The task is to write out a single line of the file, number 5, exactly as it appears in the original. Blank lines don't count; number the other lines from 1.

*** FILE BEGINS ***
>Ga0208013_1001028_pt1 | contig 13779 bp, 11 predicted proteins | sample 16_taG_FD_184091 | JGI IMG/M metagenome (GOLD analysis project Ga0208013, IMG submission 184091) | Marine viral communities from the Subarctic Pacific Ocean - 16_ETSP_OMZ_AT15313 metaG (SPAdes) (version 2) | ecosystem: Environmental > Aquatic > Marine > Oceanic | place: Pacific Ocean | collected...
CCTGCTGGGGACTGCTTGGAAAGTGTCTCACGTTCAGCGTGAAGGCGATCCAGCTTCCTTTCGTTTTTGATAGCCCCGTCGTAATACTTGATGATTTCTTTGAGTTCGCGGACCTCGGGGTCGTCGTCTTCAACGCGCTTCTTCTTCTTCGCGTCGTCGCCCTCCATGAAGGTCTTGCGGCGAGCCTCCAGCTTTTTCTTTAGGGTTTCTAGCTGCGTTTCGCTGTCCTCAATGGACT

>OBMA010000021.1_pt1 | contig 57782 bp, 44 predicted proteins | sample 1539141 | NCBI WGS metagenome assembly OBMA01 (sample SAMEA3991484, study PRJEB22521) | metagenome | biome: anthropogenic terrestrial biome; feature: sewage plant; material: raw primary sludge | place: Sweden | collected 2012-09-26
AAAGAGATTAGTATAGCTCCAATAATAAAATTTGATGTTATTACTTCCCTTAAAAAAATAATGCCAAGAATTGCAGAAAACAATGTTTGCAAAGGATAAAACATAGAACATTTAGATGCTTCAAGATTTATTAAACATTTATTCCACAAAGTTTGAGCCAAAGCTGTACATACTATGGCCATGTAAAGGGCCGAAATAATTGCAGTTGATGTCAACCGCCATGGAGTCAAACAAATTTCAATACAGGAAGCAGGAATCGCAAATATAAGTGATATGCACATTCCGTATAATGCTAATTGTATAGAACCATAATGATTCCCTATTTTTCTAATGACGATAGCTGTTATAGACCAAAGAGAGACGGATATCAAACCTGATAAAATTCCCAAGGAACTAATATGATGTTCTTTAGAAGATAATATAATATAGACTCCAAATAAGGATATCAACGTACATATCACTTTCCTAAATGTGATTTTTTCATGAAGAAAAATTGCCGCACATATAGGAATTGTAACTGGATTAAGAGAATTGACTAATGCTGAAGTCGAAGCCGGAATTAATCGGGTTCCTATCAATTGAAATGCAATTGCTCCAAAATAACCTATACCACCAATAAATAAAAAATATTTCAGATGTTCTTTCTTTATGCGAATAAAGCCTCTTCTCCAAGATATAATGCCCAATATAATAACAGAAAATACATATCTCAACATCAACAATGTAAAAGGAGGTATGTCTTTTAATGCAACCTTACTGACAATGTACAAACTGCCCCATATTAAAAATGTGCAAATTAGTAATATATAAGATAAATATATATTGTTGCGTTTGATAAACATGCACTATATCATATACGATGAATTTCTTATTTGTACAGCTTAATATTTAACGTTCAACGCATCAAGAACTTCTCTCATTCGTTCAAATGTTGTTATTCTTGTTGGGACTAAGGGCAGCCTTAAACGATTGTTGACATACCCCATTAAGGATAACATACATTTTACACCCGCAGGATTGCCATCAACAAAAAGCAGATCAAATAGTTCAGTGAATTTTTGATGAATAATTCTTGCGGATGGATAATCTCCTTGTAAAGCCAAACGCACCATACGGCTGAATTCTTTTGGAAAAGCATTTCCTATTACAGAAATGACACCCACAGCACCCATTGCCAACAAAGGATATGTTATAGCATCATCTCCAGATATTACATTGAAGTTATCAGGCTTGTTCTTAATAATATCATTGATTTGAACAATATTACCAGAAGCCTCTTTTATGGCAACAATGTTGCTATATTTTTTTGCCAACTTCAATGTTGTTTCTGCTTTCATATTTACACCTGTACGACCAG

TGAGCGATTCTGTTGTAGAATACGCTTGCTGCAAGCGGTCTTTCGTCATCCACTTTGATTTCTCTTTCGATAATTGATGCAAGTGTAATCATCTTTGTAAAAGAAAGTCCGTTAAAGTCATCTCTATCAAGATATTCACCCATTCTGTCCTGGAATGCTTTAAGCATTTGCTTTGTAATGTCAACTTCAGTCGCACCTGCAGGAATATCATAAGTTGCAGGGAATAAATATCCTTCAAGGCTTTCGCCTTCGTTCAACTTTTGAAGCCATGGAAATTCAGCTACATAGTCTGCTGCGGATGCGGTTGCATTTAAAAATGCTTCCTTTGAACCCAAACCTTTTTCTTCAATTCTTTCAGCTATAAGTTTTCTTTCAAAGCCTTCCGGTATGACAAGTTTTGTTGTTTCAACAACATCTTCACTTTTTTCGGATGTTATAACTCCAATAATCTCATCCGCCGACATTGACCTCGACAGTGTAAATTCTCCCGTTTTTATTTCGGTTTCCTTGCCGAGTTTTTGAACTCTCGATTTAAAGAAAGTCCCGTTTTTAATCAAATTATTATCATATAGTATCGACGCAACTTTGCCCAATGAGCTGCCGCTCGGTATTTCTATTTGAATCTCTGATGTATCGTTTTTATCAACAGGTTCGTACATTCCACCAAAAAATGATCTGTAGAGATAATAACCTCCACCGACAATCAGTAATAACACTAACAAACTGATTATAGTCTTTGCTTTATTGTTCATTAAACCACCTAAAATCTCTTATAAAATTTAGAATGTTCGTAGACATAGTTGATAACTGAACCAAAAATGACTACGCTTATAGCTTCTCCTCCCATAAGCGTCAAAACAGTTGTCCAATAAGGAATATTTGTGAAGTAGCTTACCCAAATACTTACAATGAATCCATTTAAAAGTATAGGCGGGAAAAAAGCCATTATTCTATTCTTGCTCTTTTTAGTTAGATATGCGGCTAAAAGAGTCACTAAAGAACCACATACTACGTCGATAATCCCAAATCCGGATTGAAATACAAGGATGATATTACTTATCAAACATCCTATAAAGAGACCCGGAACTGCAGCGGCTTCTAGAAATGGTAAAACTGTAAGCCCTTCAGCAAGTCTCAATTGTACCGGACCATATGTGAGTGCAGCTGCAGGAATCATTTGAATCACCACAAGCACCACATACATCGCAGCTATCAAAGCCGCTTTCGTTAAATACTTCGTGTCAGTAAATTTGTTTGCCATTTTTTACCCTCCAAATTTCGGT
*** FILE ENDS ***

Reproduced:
TGAGCGATTCTGTTGTAGAATACGCTTGCTGCAAGCGGTCTTTCGTCATCCACTTTGATTTCTCTTTCGATAATTGATGCAAGTGTAATCATCTTTGTAAAAGAAAGTCCGTTAAAGTCATCTCTATCAAGATATTCACCCATTCTGTCCTGGAATGCTTTAAGCATTTGCTTTGTAATGTCAACTTCAGTCGCACCTGCAGGAATATCATAAGTTGCAGGGAATAAATATCCTTCAAGGCTTTCGCCTTCGTTCAACTTTTGAAGCCATGGAAATTCAGCTACATAGTCTGCTGCGGATGCGGTTGCATTTAAAAATGCTTCCTTTGAACCCAAACCTTTTTCTTCAATTCTTTCAGCTATAAGTTTTCTTTCAAAGCCTTCCGGTATGACAAGTTTTGTTGTTTCAACAACATCTTCACTTTTTTCGGATGTTATAACTCCAATAATCTCATCCGCCGACATTGACCTCGACAGTGTAAATTCTCCCGTTTTTATTTCGGTTTCCTTGCCGAGTTTTTGAACTCTCGATTTAAAGAAAGTCCCGTTTTTAATCAAATTATTATCATATAGTATCGACGCAACTTTGCCCAATGAGCTGCCGCTCGGTATTTCTATTTGAATCTCTGATGTATCGTTTTTATCAACAGGTTCGTACATTCCACCAAAAAATGATCTGTAGAGATAATAACCTCCACCGACAATCAGTAATAACACTAACAAACTGATTATAGTCTTTGCTTTATTGTTCATTAAACCACCTAAAATCTCTTATAAAATTTAGAATGTTCGTAGACATAGTTGATAACTGAACCAAAAATGACTACGCTTATAGCTTCTCCTCCCATAAGCGTCAAAACAGTTGTCCAATAAGGAATATTTGTGAAGTAGCTTACCCAAATACTTACAATGAATCCATTTAAAAGTATAGGCGGGAAAAAAGCCATTATTCTATTCTTGCTCTTTTTAGTTAGATATGCGGCTAAAAGAGTCACTAAAGAACCACATACTACGTCGATAATCCCAAATCCGGATTGAAATACAAGGATGATATTACTTATCAAACATCCTATAAAGAGACCCGGAACTGCAGCGGCTTCTAGAAATGGTAAAACTGTAAGCCCTTCAGCAAGTCTCAATTGTACCGGACCATATGTGAGTGCAGCTGCAGGAATCATTTGAATCACCACAAGCACCACATACATCGCAGCTATCAAAGCCGCTTTCGTTAAATACTTCGTGTCAGTAAATTTGTTTGCCATTTTTTACCCTCCAAATTTCGGT